• Click "Quick-Create Queue".

  • Select the queue and copy/paste the URL and ARN values displayed in the bottom pane to a notepad because you'll need these values later on. The values look like this:

URL: https://sqs.eu-west-1.amazonaws.com/744520962556/test-sqs-queue

ARN: arn:aws:sqs:eu-west-1:744520962556:test-sqs-queue

Create IAM Policy

In this step we're creating an IAM policy.

  "Version": "2012-10-17",
  "Statement": [
      "Effect": "Allow",
      "Action": "sqs:SendMessage",
      "Resource": "REPLACE-WITH-YOUR-SQS-ARN"
  • Click "Review policy".

  • Enter a name for your policy in the next screen e.g. test-sqs-policy.

  • Click "Create policy".

Create IAM Role

In this step we're creating an IAM role.

  • Open https://console.aws.amazon.com/iam/home#/roles.

  • Click "Create Role".

  • Select "AWS service" and choose "API Gateway".

  • Click "Next: Permissions".

  • Don't make any changes in the next screen, just click "Next: Tags".

  • Again don't make any changes in the tags screen, just click "Next: Review".

  • Enter a name for the new role e.g. test-sqs-role.

  • Click "Create role". You should see a notification saying something like "The role test-sqs-role has been created.".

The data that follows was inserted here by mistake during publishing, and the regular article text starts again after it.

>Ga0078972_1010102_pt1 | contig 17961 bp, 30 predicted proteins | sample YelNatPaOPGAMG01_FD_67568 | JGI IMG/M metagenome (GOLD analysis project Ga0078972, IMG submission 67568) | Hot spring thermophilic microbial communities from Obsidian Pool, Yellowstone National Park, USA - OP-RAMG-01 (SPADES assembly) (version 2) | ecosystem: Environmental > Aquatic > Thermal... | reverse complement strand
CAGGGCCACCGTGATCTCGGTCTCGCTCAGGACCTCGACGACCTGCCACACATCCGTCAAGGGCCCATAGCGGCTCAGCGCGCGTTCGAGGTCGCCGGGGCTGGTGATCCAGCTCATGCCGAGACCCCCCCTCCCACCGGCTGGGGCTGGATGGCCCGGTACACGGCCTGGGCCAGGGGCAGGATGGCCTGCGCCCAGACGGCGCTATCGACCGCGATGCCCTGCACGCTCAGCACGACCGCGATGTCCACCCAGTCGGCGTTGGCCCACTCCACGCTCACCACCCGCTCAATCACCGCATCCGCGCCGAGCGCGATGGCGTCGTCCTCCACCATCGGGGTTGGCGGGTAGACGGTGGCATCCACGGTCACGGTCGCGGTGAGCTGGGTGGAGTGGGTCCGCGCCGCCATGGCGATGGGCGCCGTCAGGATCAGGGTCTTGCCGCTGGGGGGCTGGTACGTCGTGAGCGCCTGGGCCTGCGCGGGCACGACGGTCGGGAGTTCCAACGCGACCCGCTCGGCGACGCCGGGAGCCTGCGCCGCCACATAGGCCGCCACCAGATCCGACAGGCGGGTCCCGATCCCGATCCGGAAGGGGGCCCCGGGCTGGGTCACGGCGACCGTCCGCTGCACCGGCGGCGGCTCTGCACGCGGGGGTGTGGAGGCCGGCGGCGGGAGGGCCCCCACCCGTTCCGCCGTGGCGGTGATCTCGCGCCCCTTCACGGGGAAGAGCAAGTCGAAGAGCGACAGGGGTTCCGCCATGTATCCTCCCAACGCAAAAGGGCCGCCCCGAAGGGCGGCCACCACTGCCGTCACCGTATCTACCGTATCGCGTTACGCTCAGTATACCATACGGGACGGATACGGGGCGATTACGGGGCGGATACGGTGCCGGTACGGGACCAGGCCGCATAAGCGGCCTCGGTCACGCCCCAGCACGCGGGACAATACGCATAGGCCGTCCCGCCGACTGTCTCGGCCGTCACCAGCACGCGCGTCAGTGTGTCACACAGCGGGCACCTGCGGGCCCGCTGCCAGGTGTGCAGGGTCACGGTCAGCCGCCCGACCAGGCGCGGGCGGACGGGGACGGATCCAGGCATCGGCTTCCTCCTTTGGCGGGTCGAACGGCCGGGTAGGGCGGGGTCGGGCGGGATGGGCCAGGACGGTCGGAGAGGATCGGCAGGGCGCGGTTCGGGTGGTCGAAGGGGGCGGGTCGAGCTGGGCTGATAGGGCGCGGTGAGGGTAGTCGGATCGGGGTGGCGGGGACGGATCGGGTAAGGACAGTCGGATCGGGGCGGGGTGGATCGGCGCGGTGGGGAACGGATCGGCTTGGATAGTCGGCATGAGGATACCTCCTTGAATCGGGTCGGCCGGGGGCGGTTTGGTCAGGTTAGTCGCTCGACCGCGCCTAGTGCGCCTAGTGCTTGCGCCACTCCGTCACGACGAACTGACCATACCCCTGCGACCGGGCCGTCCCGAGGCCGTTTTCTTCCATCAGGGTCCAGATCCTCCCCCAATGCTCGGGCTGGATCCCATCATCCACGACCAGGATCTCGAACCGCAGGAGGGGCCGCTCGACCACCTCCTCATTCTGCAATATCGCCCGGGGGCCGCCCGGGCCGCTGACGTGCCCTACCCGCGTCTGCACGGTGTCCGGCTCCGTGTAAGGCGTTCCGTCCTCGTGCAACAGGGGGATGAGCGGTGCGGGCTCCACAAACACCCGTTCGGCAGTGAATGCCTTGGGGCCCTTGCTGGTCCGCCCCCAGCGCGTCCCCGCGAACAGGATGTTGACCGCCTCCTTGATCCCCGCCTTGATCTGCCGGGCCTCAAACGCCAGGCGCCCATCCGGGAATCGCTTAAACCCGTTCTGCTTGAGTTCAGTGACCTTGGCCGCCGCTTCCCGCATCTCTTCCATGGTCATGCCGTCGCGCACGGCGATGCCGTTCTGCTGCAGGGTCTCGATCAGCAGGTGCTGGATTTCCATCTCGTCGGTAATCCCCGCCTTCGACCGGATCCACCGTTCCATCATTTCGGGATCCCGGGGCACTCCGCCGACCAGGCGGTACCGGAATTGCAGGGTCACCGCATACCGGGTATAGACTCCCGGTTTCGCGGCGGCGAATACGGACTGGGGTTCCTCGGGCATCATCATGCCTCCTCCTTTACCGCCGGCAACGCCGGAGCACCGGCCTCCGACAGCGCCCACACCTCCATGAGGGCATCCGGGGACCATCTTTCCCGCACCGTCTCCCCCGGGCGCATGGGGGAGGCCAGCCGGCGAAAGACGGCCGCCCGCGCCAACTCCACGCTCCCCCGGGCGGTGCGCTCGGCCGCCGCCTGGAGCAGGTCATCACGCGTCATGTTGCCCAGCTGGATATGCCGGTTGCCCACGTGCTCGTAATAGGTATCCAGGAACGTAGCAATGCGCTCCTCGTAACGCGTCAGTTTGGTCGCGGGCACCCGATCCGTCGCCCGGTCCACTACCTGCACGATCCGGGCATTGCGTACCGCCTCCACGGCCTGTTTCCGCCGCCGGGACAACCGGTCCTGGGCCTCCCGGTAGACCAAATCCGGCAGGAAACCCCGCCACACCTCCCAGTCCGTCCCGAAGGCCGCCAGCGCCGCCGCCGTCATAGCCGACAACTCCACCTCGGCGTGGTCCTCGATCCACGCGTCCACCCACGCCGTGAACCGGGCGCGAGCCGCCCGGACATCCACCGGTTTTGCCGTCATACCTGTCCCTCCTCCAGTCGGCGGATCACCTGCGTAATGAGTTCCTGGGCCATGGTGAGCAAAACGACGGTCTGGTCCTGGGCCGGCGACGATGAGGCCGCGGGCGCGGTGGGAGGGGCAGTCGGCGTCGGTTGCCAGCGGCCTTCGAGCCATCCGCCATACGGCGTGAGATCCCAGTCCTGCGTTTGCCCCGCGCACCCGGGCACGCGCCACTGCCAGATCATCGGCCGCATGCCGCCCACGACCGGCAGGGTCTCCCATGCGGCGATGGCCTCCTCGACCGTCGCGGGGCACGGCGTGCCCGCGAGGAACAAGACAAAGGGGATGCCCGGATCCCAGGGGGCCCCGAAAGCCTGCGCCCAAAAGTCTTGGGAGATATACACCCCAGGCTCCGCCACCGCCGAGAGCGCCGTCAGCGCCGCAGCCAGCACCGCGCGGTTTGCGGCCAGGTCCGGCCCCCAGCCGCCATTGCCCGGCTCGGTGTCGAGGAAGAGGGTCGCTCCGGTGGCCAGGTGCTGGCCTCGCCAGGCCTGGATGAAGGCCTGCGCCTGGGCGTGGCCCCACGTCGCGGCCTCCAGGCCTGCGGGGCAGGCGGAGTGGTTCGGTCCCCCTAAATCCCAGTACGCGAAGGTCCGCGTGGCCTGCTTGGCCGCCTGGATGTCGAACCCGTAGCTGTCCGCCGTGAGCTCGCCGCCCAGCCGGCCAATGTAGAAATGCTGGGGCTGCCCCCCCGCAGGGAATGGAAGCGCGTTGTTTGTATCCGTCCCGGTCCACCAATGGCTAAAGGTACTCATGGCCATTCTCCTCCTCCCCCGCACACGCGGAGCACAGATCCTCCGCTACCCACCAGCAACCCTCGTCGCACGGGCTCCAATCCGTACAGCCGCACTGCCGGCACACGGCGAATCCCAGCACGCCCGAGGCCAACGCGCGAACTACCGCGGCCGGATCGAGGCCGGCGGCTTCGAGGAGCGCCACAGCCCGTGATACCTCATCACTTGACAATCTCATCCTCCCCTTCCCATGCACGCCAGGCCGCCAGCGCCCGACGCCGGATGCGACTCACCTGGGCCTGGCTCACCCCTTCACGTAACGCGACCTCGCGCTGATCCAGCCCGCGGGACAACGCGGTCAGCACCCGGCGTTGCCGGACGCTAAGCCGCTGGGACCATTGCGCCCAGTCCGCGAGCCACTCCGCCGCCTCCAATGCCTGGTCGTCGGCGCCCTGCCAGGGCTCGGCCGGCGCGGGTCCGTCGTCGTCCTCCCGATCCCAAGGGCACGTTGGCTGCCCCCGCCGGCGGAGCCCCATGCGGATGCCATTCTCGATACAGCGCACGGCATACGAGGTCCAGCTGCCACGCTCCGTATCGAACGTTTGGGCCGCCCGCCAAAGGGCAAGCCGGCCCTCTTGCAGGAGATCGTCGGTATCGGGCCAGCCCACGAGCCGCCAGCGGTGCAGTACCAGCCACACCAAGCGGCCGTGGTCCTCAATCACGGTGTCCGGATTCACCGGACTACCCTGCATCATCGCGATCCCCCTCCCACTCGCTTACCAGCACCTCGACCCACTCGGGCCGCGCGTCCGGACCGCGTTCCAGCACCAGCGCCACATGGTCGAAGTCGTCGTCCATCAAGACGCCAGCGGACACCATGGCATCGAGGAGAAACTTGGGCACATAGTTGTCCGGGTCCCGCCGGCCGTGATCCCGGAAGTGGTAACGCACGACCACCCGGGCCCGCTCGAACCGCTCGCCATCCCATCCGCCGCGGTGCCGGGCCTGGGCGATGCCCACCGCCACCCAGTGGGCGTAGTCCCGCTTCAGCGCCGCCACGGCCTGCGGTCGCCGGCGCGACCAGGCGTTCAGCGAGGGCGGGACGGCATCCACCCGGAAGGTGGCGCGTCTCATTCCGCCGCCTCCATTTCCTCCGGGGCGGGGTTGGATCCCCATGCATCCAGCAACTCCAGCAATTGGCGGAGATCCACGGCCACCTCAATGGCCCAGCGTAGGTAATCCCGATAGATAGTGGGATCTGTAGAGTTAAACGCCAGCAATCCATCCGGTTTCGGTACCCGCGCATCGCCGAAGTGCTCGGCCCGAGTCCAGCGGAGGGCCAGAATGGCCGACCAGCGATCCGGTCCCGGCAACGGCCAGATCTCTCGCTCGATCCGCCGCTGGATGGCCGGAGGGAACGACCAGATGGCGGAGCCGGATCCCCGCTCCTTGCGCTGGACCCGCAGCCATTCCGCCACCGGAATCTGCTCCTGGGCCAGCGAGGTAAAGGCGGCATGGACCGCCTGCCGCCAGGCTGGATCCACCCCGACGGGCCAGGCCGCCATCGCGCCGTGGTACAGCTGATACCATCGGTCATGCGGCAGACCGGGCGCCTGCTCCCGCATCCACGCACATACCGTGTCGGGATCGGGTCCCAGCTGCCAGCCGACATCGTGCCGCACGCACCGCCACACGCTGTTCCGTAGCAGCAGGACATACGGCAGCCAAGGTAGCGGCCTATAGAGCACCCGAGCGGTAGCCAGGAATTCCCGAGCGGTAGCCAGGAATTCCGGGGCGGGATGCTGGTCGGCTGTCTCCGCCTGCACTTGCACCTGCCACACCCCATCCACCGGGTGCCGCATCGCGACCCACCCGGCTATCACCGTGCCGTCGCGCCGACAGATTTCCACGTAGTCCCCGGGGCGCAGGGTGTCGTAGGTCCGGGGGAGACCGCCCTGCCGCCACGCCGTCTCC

• Select the new role and click "Attach policies".

  • Use the search filter to find test-sqs-policy. Tick the checkbox next to the policy and click "Attach policy". You should see a notification saying something like "Policy test-sqs-policy has been attached for the test-sqs-role.".

  • Copy/paste the Role ARN to a notepad because you'll need it later on. The ARN looks like this: arn:aws:iam::744520962556:role/test-sqs-role.

Create API Gateway

In this step we're creating an API Gateway.

  • Open https://console.aws.amazon.com/apigateway/home#/apis.

  • Click "Create API"

  • Select "REST", then "New API", and choose a name e.g. "Test API Gateway".

  • Click "Create API".

  • Click "Actions" and choose "Create Resource".

  • Enter a resource name e.g. v1. Click "Create Resource".

  • Click /v1, select "Actions", choose "Create Resource", and create a resource called traces. The resources path now looks like /v1/traces.

  • Click traces, select "Actions", choose "Create Method", select POST, and click the round checkbox icon.

  • Now select "AWS Service" at the right side of the screen. Select the appropriate region and choose "Simple Queue Service (SQS)" from the "AWS Service" select.

  • Select "Action Type" / "Use path override".

  • Look up the URL created in step "Create SQS Queue" and enter only the path part of this URL in the "Path override (optional)" field. In our example the path override should be set to 744520962556/test-sqs-queue.

  • Look up the Role ARN you created in step "Create IAM Role" and paste the value in the "Execution role" field.

  • Click "Save".

  • In the next screen, click "Integration Request".

  • Add an HTTP Header. Set "Name" to Content-Type and "Mapped from" to 'application/x-www-form-urlencoded' (notice the single quotes, they are required for static values!).